Mayor Gray put it well when he said “You know this Passive House design business, they tell me about it, and I am sure there are all these terrific explanations of what it is and how it works, but you know what it really means to these families that are going to live in these buildings? It means they will pay almost nothing for utilities! That is what it means to these people!”
I have been working very closely with Matt Fine and Bruce Zavos of Zavos Architecture and Design, which now has a Passive House dedicated arm known as ZAD passiv. Matt Fine is heading it up, and I can honestly say, you could not ask for a more diligent and committed collaborator. I am very grateful to him (and Bruce and the whole team) for the amazing work that has been done on this project. Matt and I presented on the project at the North American Passive House Conference in San Francisco in September. I will share some of the project modeling information in the near future but for now I will post some details. More to come soon!
Weinberg commons is forging ahead. There has been a lot of amazing progress and, of course, a lot to learn from experience in the field about detailing for “constructibility”, practical sequencing, and successful implementation.
In both of my retrofit projects including Weinberg Commons, we are unable to do preliminary blower door tests early in the construction process for a variety of reasons, so attention to detail during construction is essential. If we do not get it right, we will not know it until it is too late in the process to do much about it. As a designer and consultant I am frequently asked if something is really necessary, but in truth, in this scenario, there is really no way to tell, and one must assume that being conservative is the best way to ensure any chance of hitting a specific target like the Passive House air-tightness standard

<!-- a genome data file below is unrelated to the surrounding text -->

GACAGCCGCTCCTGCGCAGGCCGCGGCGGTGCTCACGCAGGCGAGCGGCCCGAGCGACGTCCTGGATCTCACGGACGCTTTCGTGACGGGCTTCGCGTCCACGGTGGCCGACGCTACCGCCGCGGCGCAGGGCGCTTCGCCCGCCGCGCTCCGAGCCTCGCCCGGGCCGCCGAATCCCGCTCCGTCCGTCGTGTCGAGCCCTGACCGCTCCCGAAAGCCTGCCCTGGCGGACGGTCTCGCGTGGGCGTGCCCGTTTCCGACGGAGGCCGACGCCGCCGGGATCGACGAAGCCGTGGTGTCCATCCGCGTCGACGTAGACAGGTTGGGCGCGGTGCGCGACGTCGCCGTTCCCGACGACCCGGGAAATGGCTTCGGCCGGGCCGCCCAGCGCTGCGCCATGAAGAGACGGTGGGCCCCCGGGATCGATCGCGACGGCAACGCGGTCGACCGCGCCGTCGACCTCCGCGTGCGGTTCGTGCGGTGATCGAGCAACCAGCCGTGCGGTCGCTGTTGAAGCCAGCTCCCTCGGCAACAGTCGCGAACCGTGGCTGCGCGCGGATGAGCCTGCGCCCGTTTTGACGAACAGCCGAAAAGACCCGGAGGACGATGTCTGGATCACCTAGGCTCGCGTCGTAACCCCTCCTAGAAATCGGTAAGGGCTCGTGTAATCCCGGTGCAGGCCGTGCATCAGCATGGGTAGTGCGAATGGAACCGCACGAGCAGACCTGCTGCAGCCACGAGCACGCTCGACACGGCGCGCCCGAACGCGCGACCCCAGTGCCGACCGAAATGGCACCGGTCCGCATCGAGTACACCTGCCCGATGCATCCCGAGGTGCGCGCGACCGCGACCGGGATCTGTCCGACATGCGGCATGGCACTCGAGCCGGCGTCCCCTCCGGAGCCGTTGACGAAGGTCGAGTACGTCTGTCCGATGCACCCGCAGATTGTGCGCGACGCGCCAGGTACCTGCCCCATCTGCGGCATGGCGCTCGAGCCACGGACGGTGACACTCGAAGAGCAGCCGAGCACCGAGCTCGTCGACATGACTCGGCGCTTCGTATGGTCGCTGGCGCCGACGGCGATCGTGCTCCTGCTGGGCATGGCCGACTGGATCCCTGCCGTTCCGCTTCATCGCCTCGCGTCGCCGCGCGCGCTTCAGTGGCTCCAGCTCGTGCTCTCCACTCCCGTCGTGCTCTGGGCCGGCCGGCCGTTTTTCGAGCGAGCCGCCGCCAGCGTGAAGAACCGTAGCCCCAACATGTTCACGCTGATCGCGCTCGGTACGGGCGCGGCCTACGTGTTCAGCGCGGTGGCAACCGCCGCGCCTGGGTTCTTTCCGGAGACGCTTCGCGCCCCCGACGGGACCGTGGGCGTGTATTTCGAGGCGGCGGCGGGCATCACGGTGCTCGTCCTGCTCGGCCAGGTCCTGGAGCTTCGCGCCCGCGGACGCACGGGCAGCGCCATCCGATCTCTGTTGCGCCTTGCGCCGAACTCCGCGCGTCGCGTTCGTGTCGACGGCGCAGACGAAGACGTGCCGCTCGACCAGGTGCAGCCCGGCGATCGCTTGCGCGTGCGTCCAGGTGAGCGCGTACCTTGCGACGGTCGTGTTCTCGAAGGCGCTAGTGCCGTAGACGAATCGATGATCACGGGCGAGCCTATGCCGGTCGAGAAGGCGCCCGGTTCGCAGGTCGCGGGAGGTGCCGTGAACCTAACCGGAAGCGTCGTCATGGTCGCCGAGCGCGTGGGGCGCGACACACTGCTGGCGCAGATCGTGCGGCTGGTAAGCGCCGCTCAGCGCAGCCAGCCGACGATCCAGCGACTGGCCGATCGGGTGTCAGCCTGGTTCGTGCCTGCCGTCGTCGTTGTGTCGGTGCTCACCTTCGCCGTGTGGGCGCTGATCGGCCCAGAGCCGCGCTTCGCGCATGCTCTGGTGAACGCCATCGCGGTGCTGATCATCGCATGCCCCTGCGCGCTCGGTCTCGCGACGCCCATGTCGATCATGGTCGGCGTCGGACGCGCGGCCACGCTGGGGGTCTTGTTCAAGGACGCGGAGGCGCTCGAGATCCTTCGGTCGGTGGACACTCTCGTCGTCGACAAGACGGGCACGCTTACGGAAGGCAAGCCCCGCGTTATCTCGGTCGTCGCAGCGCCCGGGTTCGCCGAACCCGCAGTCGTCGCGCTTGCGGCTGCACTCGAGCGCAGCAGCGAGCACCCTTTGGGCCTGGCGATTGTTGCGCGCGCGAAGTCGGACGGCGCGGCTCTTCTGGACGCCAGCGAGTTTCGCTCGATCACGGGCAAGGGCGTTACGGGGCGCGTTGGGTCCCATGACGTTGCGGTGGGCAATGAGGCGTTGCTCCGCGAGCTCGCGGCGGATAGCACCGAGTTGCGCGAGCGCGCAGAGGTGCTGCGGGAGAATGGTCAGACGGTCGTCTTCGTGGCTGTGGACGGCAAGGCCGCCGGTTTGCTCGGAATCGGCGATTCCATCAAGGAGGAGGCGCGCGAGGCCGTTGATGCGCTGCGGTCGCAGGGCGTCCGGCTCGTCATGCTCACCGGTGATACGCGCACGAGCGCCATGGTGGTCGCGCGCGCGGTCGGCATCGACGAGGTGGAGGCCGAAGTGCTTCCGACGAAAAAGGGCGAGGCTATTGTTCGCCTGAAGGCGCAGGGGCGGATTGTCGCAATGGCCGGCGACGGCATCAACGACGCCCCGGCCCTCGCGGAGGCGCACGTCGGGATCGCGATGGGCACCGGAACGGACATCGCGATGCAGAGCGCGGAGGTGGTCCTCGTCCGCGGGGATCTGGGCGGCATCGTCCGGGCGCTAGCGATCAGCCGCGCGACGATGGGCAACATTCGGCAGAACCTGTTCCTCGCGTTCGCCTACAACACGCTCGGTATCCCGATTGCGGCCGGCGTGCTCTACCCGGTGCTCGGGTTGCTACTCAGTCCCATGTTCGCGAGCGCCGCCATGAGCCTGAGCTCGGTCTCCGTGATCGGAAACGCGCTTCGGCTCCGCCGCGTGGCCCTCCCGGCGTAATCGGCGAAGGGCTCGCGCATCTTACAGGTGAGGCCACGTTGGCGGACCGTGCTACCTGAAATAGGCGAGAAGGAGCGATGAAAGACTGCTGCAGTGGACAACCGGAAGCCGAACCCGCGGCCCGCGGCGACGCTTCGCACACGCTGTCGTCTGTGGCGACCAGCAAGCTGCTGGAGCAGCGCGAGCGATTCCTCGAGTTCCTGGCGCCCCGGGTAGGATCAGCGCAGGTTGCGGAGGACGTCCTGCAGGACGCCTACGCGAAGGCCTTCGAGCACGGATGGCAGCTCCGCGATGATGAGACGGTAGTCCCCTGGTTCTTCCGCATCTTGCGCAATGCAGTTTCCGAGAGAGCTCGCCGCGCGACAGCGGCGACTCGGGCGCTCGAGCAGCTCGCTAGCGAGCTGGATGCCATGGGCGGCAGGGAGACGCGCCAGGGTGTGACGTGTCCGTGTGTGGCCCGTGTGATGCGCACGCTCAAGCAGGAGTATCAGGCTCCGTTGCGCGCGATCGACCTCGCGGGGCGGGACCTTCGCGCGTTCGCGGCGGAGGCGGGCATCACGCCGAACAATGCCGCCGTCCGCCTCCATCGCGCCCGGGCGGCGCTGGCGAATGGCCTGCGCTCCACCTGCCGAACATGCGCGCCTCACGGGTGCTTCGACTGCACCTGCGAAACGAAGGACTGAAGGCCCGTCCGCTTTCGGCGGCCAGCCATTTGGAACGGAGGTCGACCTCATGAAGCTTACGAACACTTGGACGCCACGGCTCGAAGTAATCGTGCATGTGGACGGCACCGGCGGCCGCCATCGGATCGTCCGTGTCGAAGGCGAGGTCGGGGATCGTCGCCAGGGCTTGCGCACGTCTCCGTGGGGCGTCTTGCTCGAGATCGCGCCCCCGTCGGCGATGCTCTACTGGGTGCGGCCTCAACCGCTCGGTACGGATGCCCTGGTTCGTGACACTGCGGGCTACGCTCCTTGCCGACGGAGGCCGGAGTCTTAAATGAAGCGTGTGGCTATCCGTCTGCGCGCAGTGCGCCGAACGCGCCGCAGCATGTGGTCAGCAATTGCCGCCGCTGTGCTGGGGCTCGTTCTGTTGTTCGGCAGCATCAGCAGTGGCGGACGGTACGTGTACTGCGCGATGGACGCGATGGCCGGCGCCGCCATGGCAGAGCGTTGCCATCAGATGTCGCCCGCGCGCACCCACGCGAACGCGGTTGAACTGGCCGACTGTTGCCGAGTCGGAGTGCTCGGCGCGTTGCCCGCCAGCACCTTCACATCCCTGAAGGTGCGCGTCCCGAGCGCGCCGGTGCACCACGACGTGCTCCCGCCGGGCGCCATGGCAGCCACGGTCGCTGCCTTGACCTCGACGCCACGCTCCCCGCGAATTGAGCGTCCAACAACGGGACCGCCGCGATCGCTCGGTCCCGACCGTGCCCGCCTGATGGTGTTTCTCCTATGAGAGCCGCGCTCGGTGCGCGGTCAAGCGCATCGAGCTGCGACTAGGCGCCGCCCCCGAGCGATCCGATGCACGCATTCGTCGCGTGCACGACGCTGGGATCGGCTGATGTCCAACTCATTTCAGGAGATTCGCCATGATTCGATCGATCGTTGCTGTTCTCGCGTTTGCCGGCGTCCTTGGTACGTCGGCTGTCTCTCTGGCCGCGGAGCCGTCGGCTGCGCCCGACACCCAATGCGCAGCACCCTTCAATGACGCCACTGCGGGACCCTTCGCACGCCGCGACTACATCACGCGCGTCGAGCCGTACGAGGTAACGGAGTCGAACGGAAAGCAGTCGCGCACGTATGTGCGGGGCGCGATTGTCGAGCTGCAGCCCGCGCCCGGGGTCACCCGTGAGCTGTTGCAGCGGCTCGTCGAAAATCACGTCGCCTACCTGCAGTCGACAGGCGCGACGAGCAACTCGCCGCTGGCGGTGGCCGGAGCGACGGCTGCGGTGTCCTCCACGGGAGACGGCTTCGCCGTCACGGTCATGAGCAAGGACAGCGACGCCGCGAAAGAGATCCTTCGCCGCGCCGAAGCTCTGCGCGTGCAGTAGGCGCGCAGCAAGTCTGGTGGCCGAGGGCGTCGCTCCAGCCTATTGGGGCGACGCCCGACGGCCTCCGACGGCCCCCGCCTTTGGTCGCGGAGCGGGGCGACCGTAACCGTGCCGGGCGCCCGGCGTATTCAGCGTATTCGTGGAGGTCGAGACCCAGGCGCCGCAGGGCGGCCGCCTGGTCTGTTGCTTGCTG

It is particularly challenging on a large project with many subs and large work crews responsible for different aspects of the air-tight envelope. Quality control is key. Despite the inevitable concerns and challenges, it is very exciting seeing this project become a reality.
The Mento Plus WRB going up and wrapping the window boxes.
Weinberg Commons passed the blower door test to meet Passive House criteria of .6 ACH50. We tested out at .54ACH50. Given the challenge of air sealing a brick and block building from the inside below grade, and from the outside above grade, and managing the transition between them, we were very happy with the results. Air sealing steel open web trusses pocketed into CMU block (as in our basements and crawl-spaces) is not your preferred Passive House detail!
By the way, you won’t find a finer Passive House Rater (really a collaborator) than Chris Conway. I am working with him of a few projects and have really enjoyed it.